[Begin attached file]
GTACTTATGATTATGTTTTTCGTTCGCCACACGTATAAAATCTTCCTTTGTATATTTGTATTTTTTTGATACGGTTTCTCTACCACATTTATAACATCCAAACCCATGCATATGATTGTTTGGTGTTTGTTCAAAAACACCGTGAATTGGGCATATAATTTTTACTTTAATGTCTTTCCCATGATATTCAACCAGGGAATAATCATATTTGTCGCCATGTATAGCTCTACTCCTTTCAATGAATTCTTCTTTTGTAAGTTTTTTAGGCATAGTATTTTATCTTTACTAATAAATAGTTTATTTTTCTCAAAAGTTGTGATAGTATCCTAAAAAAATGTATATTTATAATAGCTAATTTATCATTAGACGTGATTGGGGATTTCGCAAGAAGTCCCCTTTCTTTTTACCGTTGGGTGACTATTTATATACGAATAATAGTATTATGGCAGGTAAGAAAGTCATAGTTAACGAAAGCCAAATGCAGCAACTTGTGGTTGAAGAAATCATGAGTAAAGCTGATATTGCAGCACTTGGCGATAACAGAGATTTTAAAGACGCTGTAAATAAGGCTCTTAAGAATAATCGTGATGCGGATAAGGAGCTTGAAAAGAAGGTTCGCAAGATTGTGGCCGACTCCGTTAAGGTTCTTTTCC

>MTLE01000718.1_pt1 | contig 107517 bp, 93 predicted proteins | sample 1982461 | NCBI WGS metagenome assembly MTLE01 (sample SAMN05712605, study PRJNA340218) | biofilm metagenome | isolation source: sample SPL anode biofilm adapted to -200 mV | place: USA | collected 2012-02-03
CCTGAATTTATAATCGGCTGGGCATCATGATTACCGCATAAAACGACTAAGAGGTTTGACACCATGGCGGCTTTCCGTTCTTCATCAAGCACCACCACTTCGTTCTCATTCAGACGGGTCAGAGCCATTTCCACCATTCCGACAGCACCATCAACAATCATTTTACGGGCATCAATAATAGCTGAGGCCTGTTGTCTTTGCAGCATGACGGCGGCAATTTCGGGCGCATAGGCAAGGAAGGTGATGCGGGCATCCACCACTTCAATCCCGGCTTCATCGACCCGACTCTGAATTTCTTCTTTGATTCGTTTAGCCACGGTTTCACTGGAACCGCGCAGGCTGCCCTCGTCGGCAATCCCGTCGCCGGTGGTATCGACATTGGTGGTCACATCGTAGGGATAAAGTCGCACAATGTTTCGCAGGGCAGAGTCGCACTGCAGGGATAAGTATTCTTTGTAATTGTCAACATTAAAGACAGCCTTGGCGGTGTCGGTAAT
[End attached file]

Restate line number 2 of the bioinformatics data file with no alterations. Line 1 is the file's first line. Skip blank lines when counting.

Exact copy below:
>MTLE01000718.1_pt1 | contig 107517 bp, 93 predicted proteins | sample 1982461 | NCBI WGS metagenome assembly MTLE01 (sample SAMN05712605, study PRJNA340218) | biofilm metagenome | isolation source: sample SPL anode biofilm adapted to -200 mV | place: USA | collected 2012-02-03